A husband and wife connecting as one is God’s original design for marriage (Genesis 2:24). Jesus reaffirmed this when the Pharisees tried to trap Him with questions about the lawfulness of divorce. Jesus replied, “Have you not read … ‘Therefore a man shall leave his father and his mother and hold fast to his wife, and the two shall become one flesh?'” (Matthew 19:3-5). God knew two would be better than one. “Hold fast” to your spouse, even during the busy (and temporary) season of raising children.
So what are a busy mom and dad to do? How do you even begin connecting with your spouse? The following suggestions can help even the busiest of parents feel closer.
1. Remember that flirting isn’t just for the dating years.
It’s hard to playfully flirt with each other when it seems you rarely see your spouse. That’s why it’s all the more important.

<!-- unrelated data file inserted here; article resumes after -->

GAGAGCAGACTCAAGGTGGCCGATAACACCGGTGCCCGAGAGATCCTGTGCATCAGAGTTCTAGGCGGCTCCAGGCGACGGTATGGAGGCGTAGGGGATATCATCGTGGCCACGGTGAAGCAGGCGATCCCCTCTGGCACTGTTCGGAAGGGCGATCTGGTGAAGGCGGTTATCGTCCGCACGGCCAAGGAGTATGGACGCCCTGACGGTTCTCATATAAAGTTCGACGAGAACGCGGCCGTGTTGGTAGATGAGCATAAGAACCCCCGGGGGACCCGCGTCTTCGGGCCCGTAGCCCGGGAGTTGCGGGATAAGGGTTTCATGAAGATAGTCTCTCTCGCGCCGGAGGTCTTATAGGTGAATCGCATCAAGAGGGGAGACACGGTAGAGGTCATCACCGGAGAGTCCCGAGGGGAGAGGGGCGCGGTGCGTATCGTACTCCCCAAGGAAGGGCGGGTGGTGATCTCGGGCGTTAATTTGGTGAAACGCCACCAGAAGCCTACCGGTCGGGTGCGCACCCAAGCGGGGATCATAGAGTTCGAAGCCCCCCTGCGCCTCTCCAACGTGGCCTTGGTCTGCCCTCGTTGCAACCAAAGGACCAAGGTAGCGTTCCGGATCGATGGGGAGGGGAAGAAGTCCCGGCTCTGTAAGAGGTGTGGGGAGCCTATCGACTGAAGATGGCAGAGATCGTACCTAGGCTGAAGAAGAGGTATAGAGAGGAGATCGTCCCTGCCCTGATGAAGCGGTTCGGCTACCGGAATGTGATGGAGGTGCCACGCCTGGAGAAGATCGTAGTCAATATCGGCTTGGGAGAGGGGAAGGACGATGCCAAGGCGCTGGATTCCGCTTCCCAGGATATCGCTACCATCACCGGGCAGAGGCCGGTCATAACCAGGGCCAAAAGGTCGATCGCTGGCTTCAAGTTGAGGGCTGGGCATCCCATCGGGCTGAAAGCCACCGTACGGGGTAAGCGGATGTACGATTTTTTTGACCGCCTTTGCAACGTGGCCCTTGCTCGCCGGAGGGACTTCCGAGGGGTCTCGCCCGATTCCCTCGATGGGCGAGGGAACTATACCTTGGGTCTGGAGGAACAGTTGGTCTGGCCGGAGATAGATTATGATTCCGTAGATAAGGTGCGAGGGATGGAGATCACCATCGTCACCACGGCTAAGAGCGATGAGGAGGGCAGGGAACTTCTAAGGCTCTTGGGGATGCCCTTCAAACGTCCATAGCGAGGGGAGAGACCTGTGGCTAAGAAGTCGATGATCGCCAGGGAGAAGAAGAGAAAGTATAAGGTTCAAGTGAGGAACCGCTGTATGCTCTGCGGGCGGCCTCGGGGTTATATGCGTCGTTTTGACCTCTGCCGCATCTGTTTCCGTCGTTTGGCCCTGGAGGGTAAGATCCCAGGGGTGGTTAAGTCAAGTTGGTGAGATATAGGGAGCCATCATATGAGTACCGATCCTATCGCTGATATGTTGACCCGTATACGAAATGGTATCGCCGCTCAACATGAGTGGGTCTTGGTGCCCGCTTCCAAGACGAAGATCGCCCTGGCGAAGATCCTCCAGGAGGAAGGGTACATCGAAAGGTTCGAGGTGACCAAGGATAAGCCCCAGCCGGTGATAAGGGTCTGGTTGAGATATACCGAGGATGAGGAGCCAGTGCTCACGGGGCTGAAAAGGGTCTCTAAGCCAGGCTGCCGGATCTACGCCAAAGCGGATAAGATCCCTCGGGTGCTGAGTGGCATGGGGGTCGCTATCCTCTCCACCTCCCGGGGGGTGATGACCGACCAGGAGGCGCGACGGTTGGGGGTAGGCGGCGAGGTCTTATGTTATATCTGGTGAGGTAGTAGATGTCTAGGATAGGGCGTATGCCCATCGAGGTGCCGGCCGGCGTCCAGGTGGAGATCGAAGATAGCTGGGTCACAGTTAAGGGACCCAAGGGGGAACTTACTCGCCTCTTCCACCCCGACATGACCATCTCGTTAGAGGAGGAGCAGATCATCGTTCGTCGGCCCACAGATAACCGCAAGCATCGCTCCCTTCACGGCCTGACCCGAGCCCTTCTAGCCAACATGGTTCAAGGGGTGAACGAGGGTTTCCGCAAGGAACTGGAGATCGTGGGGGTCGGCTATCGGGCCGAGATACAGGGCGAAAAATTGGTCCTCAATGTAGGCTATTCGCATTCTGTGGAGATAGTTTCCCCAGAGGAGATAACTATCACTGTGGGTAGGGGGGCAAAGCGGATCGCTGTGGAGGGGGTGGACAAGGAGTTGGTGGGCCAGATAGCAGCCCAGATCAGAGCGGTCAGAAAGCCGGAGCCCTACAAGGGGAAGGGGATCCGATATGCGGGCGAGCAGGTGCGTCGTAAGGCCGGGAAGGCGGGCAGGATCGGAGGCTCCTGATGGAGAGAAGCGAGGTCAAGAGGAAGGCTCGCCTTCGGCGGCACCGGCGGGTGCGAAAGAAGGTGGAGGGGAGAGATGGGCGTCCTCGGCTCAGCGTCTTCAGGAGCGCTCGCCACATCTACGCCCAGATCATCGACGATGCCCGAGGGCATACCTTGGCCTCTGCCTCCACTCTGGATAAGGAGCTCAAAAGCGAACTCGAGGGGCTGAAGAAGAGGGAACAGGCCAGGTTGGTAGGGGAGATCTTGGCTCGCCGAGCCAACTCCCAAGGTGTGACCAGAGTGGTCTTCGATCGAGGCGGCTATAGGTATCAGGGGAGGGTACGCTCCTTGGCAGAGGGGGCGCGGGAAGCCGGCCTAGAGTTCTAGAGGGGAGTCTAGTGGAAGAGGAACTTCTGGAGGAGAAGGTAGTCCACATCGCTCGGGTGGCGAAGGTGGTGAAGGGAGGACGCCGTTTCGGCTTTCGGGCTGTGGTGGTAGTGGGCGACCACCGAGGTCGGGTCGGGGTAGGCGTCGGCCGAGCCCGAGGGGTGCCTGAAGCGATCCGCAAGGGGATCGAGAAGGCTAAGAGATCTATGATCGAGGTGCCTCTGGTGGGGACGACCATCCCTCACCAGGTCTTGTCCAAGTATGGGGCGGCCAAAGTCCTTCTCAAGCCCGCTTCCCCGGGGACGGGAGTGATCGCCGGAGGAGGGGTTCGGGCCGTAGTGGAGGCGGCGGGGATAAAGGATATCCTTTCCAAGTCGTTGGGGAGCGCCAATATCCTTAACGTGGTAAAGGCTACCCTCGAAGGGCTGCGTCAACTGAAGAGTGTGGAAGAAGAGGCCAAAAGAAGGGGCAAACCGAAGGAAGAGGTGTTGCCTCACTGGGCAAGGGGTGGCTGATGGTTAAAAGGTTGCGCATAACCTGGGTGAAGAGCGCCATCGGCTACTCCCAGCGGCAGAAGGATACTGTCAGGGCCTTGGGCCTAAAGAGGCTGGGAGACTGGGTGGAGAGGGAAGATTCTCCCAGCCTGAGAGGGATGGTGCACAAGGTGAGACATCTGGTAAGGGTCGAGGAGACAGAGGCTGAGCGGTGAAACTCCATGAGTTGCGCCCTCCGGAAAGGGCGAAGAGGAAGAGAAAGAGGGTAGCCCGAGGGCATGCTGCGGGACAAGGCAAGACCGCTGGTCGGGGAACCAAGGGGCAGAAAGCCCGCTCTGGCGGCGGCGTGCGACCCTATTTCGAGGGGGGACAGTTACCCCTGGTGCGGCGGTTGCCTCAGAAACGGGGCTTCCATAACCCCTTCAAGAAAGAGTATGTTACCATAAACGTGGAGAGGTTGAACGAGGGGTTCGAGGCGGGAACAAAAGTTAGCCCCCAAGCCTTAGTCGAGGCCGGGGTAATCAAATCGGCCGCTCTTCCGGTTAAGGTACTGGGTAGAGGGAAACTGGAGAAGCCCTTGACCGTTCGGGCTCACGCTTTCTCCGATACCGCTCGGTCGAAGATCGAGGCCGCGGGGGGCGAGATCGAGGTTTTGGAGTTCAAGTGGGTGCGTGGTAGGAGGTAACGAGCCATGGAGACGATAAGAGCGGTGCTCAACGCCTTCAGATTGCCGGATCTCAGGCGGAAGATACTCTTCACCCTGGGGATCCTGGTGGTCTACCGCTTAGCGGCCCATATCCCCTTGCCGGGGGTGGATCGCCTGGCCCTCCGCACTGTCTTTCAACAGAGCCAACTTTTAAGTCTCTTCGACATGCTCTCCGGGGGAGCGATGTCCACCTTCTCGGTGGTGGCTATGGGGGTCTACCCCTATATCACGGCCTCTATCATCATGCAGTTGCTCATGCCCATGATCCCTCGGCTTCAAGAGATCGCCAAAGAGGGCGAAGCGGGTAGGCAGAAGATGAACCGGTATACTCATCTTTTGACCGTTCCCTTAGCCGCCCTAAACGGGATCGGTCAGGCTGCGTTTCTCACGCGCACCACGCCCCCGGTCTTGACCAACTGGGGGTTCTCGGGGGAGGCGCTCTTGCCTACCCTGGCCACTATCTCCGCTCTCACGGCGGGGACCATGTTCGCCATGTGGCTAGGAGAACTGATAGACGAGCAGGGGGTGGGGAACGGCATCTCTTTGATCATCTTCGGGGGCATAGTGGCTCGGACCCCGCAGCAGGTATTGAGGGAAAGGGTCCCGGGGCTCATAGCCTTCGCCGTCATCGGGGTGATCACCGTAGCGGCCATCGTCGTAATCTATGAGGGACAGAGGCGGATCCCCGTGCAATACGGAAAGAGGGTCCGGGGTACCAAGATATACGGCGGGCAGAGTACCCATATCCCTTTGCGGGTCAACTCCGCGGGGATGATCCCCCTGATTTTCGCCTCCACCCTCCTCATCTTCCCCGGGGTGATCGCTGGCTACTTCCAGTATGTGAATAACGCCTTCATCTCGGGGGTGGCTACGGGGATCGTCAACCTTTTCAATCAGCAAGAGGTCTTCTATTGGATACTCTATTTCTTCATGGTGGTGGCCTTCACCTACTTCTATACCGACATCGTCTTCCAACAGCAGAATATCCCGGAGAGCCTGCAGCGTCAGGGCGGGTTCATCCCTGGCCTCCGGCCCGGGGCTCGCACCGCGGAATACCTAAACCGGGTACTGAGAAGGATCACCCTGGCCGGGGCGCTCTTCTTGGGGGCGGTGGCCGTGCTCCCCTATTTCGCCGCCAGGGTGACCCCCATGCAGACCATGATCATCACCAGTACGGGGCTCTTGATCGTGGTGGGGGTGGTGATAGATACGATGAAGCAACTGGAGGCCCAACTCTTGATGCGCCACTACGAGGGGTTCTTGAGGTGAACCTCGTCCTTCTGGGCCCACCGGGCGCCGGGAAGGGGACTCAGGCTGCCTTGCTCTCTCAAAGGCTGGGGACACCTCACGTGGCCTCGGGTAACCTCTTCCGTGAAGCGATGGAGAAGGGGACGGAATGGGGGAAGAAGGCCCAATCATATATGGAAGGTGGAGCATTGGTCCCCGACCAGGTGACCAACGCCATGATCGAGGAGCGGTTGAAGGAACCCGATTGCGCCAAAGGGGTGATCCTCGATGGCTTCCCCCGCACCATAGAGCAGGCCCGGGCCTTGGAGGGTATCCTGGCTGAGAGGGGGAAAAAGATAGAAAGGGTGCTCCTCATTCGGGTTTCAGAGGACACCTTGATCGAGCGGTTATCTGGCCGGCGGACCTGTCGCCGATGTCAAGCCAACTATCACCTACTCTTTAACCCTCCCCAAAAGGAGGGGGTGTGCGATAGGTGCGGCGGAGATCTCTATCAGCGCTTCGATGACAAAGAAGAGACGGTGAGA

Flirting is something reserved for your spouse only (if it isn’t, time to do a heart check). It conveys to your spouse that you remember you are more than just roommates raising tiny humans. It reminds them you are still attracted to them and helps set the stage for physical and emotional connection, as well.
2. Check in with each other often.
If the morning has passed and I haven’t heard from Josh, I’ll call or send him a quick text. I don’t want to bother him at work, but I want him to know he’s on my mind. Let your spouse know you are thinking about them even when they aren’t there. It reminds your partner they are a priority to you.
Wake early to have coffee together before the kids are up, or schedule a weekly breakfast to map out the week together so you are on the same page. Make your spouse a priority.